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Surgical Needs at the End of the Battle of Mosul: Results from Mosul General Hospital
Linköping University, Department of Clinical and Experimental Medicine. Linköping University, Faculty of Medicine and Health Sciences. Region Östergötland, Center for Disaster Medicine and Traumatology.
Linköping University, Department of Clinical and Experimental Medicine, Division of Surgery, Orthopedics and Oncology. Linköping University, Faculty of Medicine and Health Sciences. Region Östergötland, Anaesthetics, Operations and Specialty Surgery Center, Department of Anaesthesiology and Intensive Care in Norrköping.
Capio St Gorans Hosp, Sweden.
Linköping University, Department of Clinical and Experimental Medicine, Division of Surgery, Orthopedics and Oncology. Linköping University, Faculty of Medicine and Health Sciences. Region Östergötland, Center for Surgery, Orthopaedics and Cancer Treatment, Department of Surgery in Norrköping. Vrinnevi Hosp, Sweden.
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(English)In: World Journal of Surgery, ISSN 0364-2313, E-ISSN 1432-2323Article in journal (Refereed) Epub ahead of print
Abstract [en]

Purpose The aim of the study was to analyze the surgical needs of patients seeking emergency care at the Mosul General Hospital in the final phase of the battle of Mosul in northern Iraq between an international military coalition and rebel forces. During the conflict, the International Red Committee of the Red Cross (ICRC) supported the hospital with staff and resources. Ceasefire in the conflict was declared at the end of July 2017. Methods Routinely collected hospital data from the ICRC-supported Mosul General Hospital from June 6, 2017, to October 1, 2017 were collected and analyzed retrospectively. All patients with weapon-related injuries as well as all patients with other types of injuries or acute surgical illness were included. Results Some 265 patients were admitted during the study period. Non-weapon-related conditions were more common than weapon-related (55.1%). The most common non-weapon-related condition was appendicitis followed by hernia and soft tissue wounds. Blast/fragment was the most frequent weapon-related injury mechanism followed by gunshot. The most commonly injured body regions were chest and abdomen. Children accounted for 35.3% of all weapon-related injuries. Patients presented at the hospital with weapon-related injuries more than 2 months after the official declaration of ceasefire. A majority of the non-weapon-related, as well as the weapon-related conditions, needed surgery (88.1% and 87.6%, respectively). Few postoperative complications were reported. Conclusions The number of children affected by the fighting seems to be higher in this cohort compared to previous reports. Even several months after the fighting officially ceased, patients with weapon-related injuries were presenting. Everyday illnesses or non-weapon-related injuries dominated. This finding underlines the importance of providing victims of conflicts with surgery for life-threatening conditions, whether weapon related or not.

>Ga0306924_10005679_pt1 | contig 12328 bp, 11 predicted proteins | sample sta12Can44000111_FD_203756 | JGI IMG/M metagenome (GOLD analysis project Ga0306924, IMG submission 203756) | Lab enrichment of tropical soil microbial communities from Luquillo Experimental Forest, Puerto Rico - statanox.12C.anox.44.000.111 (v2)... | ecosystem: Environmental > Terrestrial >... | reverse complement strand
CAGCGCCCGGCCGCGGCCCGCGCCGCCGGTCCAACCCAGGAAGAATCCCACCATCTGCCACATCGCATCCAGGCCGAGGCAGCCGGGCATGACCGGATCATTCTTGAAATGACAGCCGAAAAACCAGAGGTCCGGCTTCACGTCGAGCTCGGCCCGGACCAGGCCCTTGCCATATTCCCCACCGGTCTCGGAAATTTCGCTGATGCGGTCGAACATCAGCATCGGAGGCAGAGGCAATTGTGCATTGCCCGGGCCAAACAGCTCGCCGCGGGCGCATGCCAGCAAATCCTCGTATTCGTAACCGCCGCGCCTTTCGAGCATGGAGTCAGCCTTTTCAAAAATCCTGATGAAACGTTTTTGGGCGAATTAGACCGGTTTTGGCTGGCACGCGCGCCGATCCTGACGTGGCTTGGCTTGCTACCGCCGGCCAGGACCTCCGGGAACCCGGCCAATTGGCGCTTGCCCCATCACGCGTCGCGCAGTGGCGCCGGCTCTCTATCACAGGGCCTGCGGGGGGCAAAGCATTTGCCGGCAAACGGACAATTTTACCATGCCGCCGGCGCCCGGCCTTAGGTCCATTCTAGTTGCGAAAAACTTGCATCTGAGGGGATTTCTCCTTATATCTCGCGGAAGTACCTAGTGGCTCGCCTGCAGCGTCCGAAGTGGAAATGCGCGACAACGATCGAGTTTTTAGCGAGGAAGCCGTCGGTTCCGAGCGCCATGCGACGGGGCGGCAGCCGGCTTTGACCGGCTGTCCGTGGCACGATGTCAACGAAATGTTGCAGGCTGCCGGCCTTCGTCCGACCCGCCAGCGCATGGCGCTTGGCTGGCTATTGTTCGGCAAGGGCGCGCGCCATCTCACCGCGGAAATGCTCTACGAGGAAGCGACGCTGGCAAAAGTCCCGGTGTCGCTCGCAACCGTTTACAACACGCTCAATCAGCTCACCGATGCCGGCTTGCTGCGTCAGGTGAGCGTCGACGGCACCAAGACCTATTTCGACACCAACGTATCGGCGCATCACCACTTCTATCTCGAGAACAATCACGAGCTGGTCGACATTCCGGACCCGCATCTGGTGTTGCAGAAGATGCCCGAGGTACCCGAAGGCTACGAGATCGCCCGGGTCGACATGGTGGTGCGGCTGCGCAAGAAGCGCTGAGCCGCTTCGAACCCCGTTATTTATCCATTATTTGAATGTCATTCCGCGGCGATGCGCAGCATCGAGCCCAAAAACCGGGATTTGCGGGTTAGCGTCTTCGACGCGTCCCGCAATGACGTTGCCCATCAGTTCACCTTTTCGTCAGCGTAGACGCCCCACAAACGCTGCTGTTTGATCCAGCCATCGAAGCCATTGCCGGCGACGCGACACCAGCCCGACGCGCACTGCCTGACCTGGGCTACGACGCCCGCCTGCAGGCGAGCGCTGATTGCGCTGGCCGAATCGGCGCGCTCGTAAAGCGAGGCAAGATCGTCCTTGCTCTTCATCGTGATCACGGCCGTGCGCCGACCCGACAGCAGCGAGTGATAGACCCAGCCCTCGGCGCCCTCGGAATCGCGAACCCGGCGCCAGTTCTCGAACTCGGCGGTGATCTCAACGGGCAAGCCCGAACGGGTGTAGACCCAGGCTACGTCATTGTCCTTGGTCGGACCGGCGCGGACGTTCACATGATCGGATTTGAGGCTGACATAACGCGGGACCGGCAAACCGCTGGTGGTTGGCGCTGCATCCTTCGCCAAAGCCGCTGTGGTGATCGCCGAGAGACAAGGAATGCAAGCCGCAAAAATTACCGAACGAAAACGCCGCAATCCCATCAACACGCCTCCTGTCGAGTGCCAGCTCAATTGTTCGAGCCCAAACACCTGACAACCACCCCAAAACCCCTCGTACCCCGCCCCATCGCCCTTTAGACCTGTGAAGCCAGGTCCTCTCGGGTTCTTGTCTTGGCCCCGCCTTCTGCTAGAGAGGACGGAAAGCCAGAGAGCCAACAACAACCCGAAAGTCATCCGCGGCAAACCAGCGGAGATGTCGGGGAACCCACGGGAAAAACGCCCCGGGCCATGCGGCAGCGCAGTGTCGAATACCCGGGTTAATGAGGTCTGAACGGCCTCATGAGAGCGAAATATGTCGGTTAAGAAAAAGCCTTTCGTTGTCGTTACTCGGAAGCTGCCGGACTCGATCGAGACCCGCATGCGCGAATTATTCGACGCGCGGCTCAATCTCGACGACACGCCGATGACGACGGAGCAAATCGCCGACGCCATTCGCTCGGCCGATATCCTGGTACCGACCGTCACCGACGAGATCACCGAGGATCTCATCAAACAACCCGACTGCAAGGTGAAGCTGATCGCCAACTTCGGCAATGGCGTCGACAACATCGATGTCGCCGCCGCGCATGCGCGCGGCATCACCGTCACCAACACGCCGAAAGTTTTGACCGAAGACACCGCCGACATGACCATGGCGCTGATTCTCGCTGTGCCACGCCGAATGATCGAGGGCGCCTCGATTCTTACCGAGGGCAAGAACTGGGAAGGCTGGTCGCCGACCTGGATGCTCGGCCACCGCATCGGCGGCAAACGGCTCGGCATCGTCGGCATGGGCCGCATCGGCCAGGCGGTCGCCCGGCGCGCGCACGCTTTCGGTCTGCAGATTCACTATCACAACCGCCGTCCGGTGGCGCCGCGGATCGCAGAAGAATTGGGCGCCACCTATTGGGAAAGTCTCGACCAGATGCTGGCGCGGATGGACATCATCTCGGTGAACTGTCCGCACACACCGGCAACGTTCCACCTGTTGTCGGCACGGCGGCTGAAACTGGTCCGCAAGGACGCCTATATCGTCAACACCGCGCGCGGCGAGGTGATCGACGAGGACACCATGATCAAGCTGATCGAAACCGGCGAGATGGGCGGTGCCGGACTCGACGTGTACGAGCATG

Place, publisher, year, edition, pages
SPRINGER.
National Category
Surgery
Research subject
Disaster Medicine
Identifiers
URN: urn:nbn:se:liu:diva-162056DOI: 10.1007/s00268-019-05250-1ISI: 000493623400001PubMedID: 31676974OAI: oai:DiVA.org:liu-162056DiVA, id: diva2:1371364
Note

Funding Agencies|Linkoping University

Available from: 2019-11-19 Created: 2019-11-19 Last updated: 2019-12-04

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Backström, FredrikBäckström, DeniseAndersson, PeterWladis, Andreas
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Department of Clinical and Experimental MedicineFaculty of Medicine and Health SciencesCenter for Disaster Medicine and TraumatologyDivision of Surgery, Orthopedics and OncologyDepartment of Anaesthesiology and Intensive Care in NorrköpingDepartment of Surgery in Norrköping
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World Journal of Surgery
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